When you think that one in five people have no access to safe drinking water and that we have been trying to eradicate Malaria for god knows how long its time to move away from voluntary Aid to a source of continual aid funding.

Our master plan developed into the early hours of the morning is that:

All stock exchanges, lotteries, Sovereign Wealth Funds, High-frequency Trading, Currency trading over $20,000 and world sporting bodies and the like should be brought into the United Nations and made sign a charter that would compel them to forsake a small percentage of their profits, 0.005%

A world aid COMMISSION

The funds generated would then be the corner-stone of a new World United Nations Investment Fund. 

The funds would change the United Nations Aid programmes from a helpless G2O begging organisation to an organisation with its own clout.  

The Investment funds to be operated by independently appointed experts from the world business community.


This fund would then to be placed on the world stock exchanges where

It would benefit from the one virus that is consuming the world.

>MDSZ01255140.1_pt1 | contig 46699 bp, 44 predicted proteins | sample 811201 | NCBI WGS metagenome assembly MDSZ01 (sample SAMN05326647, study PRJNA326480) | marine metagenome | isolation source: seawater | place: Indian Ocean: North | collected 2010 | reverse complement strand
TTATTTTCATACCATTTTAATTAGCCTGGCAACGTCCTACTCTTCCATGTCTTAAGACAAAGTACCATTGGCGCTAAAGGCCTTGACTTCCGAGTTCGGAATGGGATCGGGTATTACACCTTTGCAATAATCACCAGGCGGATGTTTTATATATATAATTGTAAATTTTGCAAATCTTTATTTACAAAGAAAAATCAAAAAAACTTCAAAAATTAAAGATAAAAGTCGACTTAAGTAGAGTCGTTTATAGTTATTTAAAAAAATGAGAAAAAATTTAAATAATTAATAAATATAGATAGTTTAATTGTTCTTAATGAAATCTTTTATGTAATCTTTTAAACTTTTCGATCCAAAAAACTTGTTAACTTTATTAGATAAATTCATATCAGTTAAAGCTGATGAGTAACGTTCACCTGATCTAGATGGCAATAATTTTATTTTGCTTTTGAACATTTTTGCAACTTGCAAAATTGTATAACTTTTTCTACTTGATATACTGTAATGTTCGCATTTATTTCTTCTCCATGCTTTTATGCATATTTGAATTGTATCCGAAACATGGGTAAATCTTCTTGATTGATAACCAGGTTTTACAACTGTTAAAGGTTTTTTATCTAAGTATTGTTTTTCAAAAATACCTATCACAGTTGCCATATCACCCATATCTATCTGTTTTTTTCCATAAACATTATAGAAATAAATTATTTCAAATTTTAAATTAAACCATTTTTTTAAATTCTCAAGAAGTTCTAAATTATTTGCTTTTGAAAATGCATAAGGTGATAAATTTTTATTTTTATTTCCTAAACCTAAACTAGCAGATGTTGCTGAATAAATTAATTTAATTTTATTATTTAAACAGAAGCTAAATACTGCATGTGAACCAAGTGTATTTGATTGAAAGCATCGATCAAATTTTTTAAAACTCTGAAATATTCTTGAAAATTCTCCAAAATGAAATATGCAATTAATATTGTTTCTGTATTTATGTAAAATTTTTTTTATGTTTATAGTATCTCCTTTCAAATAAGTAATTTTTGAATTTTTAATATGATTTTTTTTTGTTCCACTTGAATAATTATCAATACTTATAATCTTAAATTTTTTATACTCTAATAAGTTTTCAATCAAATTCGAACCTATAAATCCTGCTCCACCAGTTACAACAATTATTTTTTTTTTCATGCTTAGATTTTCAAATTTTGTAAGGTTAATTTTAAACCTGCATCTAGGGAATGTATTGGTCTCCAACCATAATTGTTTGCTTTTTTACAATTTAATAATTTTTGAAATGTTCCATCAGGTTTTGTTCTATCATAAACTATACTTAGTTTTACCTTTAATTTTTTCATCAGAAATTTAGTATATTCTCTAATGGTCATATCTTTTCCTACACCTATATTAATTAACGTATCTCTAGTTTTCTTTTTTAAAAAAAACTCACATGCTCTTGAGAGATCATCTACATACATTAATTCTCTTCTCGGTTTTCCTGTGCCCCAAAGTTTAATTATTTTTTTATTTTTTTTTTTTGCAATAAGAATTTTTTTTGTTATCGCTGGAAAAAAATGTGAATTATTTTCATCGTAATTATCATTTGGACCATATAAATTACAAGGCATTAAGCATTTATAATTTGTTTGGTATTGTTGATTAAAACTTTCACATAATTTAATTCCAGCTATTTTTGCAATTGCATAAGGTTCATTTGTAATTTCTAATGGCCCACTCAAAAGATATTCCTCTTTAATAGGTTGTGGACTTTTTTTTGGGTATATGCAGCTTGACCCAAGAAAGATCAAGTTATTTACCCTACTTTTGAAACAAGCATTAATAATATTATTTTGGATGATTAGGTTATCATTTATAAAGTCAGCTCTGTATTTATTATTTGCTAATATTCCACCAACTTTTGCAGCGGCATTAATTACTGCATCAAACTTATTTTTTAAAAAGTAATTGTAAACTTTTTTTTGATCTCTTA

By placing The Fund on the world stock exchanges it would ensure the fund transparent. Standing, on its own successes and failures.

Each country to submit a candidate for election to its board:

 All successful candidates being subject to re-election every five years:

All projects requiring funding to be submitted (other than genuine humanitarian aid) for approved by the board to establish their cost and viability.

The successful projects to be funded would then be placed in a yearly drawn on a ‘lotto’ base.   This would cut out any interference from political corruption or pressure outside groups.  

 The yearly Draw to be featured on An independent United Nations TV channel.

 A dedicated United Nations Web site would monitor the projects > reporting on their progress and certify their completion.

The culture of growth for growth’s sake must be brought to a halt.

You know say’s Almo, “that one of the problems with Aid is the Aid culture itself.

Something for nothing gives no sense of pride to anyone. The world has a duty to Africa. The whole of the world was young in Africa once. “

That Kinkilibar tea is addictive. 

Morning:   With Almo long gone to his surgery, dawn breaks.  We visit his school and dispensary, after which I decide to take a hike into the surrounding countryside.   The girls decide to spend the day with girlish things that they have been neglected for some time.Afficher l'image d'origine

Before I am out of the village I have an escort, a youth of twelve with two others – one a toddler. An increase in pace, the waving of hands in a go home signal, shoo, shoo’s has no effect. On we march in convoy until the first stream crossing. No luck they all manage to wade across. Long grass now encloses the track. Yellow butterflies jig a merry dance; gathering here and there in bunches to form yellow stepping-stones on the reddish-brown earth of the track.